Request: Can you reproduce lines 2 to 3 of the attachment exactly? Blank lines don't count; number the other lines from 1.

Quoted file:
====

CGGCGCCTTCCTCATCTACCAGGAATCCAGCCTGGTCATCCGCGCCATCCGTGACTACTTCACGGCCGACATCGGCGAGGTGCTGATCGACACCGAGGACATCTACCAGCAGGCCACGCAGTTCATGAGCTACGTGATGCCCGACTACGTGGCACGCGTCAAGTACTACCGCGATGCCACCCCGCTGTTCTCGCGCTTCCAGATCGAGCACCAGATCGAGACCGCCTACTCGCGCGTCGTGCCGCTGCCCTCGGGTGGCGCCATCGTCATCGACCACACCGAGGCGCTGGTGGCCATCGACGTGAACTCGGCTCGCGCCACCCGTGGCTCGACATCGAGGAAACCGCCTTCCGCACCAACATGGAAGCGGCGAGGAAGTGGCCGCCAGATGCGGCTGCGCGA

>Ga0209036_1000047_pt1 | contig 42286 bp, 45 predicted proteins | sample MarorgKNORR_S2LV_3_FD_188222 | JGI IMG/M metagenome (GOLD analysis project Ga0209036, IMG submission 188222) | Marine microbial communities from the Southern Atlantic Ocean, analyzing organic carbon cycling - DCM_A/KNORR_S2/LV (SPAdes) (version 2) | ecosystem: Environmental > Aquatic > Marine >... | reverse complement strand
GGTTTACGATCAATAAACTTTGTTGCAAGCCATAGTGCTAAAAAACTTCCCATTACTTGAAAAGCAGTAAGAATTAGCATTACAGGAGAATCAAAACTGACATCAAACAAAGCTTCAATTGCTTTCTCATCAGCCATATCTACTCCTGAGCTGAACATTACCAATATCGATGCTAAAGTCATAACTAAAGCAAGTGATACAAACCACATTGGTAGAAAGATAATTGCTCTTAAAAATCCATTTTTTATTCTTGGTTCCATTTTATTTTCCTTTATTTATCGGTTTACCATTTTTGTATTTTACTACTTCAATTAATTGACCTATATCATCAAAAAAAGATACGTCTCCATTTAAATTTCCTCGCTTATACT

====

>Ga0209036_1000047_pt1 | contig 42286 bp, 45 predicted proteins | sample MarorgKNORR_S2LV_3_FD_188222 | JGI IMG/M metagenome (GOLD analysis project Ga0209036, IMG submission 188222) | Marine microbial communities from the Southern Atlantic Ocean, analyzing organic carbon cycling - DCM_A/KNORR_S2/LV (SPAdes) (version 2) | ecosystem: Environmental > Aquatic > Marine >... | reverse complement strand
GGTTTACGATCAATAAACTTTGTTGCAAGCCATAGTGCTAAAAAACTTCCCATTACTTGAAAAGCAGTAAGAATTAGCATTACAGGAGAATCAAAACTGACATCAAACAAAGCTTCAATTGCTTTCTCATCAGCCATATCTACTCCTGAGCTGAACATTACCAATATCGATGCTAAAGTCATAACTAAAGCAAGTGATACAAACCACATTGGTAGAAAGATAATTGCTCTTAAAAATCCATTTTTTATTCTTGGTTCCATTTTATTTTCCTTTATTTATCGGTTTACCATTTTTGTATTTTACTACTTCAATTAATTGACCTATATCATCAAAAAAAGATACGTCTCCATTTAAATTTCCTCGCTTATACT